Despite the fact that the Chinese government “legally supports national minorities, throughout the PRC” (Cheng, 2019: 118), including in the Xinjiang Uighur Autonomous Region (XUAR) with a predominantly Uighur population, native and foreign language education is primarily focused on the Chinese audience. Educational institutions still have compulsory Chinese ceremonies, without which no learning process is complete. The bulk of communication “also takes place in Chinese” (Li, 2020: 436). Uighurs have to abide by established state rules and customs. Scholars attribute this to the political-religious component. According to V.K. Tikhonov, it is not only about “the idea of Celestial superiority” (Tikhonov, 2018: 38), dictated by Confucianism. For the most part, it is related to the PRC's desire to protect its security and sovereignty in a multinational neighbourhood. 

In PRC universities, teaching Russian to Uighurs is also based on the Chinese language that they have acquired as a result of bilingualism.  When they learn the structure of the Russian language and its linguistic and cultural units, Uighurs involuntarily compare them not with their native, Uighur language, but with the Chinese language. Moreover, the process of teaching Russian is carried out with a methodology “focused only on Chinese students” (Yusufu, 2020: 172). This applies both to polygroups where the Uighurs study together with Chinese, and to the few ethno-groups where only the Uighurs study.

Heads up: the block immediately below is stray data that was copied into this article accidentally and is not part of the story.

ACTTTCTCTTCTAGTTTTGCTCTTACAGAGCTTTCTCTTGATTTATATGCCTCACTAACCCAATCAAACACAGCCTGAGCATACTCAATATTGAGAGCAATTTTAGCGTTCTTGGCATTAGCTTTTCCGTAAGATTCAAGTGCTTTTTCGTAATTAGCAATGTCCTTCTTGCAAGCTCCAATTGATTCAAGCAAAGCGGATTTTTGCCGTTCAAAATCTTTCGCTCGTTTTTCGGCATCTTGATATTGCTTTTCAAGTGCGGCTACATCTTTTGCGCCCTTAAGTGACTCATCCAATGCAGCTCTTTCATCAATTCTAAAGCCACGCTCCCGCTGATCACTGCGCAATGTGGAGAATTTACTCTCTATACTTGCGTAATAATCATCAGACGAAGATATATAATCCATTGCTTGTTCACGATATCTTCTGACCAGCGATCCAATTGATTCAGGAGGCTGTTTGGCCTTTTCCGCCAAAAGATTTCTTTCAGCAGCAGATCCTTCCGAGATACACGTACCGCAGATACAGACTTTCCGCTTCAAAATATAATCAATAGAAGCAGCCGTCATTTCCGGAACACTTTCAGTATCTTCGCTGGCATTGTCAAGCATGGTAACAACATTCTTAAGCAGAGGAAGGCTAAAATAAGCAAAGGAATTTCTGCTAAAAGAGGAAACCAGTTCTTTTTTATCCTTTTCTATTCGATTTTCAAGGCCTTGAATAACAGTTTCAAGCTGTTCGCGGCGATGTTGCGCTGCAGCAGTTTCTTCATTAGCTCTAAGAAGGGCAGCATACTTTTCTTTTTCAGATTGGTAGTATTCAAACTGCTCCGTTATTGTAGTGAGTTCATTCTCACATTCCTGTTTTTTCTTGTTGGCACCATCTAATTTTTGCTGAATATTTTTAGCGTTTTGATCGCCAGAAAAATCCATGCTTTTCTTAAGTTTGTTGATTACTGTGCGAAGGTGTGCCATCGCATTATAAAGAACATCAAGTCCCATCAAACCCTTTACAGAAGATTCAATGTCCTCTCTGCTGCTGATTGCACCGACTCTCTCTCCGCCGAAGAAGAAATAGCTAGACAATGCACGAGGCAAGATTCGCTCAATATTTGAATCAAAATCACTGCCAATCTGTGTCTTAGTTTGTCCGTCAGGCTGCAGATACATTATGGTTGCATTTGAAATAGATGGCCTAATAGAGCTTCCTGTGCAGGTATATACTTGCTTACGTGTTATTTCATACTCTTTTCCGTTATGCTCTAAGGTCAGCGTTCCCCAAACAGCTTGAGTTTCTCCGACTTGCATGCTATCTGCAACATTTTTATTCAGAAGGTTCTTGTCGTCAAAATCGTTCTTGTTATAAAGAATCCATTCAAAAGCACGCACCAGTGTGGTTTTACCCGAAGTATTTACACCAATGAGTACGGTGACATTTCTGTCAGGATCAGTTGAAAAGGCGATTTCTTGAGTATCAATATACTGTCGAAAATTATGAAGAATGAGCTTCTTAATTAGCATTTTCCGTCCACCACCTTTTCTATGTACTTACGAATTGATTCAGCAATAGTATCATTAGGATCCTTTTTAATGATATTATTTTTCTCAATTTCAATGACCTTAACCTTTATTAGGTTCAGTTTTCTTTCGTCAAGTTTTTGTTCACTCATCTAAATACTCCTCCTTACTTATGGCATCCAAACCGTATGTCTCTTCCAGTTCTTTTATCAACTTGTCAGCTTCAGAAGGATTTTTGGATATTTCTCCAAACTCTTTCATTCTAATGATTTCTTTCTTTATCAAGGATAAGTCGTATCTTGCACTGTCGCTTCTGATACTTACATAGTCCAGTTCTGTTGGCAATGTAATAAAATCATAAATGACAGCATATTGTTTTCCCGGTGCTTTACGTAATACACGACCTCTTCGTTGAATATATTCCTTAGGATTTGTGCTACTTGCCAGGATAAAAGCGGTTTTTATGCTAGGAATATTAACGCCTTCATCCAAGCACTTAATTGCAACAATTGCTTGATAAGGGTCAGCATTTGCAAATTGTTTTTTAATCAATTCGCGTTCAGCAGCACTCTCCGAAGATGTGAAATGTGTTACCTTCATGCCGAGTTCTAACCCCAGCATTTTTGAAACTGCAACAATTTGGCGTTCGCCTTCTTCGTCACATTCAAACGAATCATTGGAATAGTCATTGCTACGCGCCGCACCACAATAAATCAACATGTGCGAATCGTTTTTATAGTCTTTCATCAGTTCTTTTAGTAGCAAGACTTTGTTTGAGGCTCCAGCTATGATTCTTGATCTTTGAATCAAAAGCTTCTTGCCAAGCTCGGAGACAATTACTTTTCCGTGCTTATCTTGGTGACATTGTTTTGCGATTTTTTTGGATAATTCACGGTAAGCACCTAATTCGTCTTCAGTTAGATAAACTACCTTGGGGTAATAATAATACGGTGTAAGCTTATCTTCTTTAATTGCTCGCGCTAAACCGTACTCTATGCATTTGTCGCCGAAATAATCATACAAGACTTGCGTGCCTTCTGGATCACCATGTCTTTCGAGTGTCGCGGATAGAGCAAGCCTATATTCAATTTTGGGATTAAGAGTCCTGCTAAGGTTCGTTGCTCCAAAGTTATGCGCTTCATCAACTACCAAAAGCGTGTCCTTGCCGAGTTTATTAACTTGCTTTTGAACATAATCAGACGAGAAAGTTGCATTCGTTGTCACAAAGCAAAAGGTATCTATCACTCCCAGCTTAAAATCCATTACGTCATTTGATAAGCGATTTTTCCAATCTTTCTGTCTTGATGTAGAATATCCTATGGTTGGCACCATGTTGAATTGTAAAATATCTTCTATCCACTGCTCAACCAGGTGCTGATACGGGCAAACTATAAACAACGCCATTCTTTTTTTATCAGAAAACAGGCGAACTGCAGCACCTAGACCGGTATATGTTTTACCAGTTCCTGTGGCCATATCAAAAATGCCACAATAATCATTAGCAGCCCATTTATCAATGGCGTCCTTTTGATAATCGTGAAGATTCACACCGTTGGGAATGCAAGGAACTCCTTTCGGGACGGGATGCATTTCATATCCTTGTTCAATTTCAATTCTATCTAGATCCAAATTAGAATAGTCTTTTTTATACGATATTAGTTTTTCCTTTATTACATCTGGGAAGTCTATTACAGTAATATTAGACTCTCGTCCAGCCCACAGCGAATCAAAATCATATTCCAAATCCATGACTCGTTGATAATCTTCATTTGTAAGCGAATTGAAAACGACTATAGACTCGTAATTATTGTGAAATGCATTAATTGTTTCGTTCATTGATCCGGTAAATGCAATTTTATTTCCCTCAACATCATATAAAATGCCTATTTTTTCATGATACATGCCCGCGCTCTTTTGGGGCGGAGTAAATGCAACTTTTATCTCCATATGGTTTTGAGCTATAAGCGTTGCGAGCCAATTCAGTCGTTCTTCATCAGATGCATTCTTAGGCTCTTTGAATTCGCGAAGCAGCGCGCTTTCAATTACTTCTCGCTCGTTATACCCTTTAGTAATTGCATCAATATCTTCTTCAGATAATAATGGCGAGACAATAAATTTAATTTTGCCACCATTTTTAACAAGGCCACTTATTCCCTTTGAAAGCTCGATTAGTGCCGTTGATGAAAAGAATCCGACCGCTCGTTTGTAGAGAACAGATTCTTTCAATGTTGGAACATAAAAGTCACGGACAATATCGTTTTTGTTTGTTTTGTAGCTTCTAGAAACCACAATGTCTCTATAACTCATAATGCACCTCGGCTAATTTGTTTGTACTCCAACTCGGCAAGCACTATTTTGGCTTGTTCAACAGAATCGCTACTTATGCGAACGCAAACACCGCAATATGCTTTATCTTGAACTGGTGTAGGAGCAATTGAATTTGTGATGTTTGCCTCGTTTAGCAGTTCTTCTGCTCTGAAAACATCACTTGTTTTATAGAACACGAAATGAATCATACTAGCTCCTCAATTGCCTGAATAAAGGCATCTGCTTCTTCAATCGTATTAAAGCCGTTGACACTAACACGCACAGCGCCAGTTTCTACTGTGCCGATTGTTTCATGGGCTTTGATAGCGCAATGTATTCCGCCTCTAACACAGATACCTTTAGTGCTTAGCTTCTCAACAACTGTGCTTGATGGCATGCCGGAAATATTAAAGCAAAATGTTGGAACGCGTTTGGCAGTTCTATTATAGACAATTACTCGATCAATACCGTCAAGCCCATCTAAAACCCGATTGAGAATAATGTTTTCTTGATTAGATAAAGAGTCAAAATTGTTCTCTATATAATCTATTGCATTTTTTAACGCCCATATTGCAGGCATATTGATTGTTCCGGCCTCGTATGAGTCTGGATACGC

Although, as orientalists rightly point out, Uighurs and Chinese have followed different paths from the very beginning of their existence, and as a result they “radically differ from each other culturally, religiously and mentally,” they have different languages, different language groups (Kadyrbaev, 2017: 96).

In this regard, the issue of nationally-oriented methodology of teaching Russian to Uighurs without a language environment, in our case – in higher education institutions of the PRC, becomes relevant. According to pedagogical scholars, “nationally-oriented methodology” should take into account “the peculiarities of the language and culture of the speakers of the studied language” (Azimov, Schukin, 2009), “is based on the comparison of similarities and differences of  the native and the studied languages” “while taking into account the national characteristics of students, due to which the efficiency of learning increases” (Wang, 2021: 49).

It should be noted that there is a rather large volume of research on this topic. Thus, V.N. Vagner has a number of fundamental works in this field: “Nationally-Oriented Methodology in Action” (Vagner, 1988), “Methodology of Teaching Russian to English and French Speakers on the Basis of Interlanguage Comparative Analysis: Phonetics. Graphics. Word-Formation. Sentence Structures, Word Order” (Vagner, 2001) and many others. Later, T.M. Balykhina and Y. Zhao (Balykhina, Zhao, 2010) as well as V.K. Tikhonov (Tikhonov, 2018) studied ethnomethodological issues in Chinese audience, O.P. Bykova in Korean (Bykova, 2011), O.A. Bezhenar in Italian (Bezhenar, 2017), T.A. Krotova in Arabic (Krotova, 2015).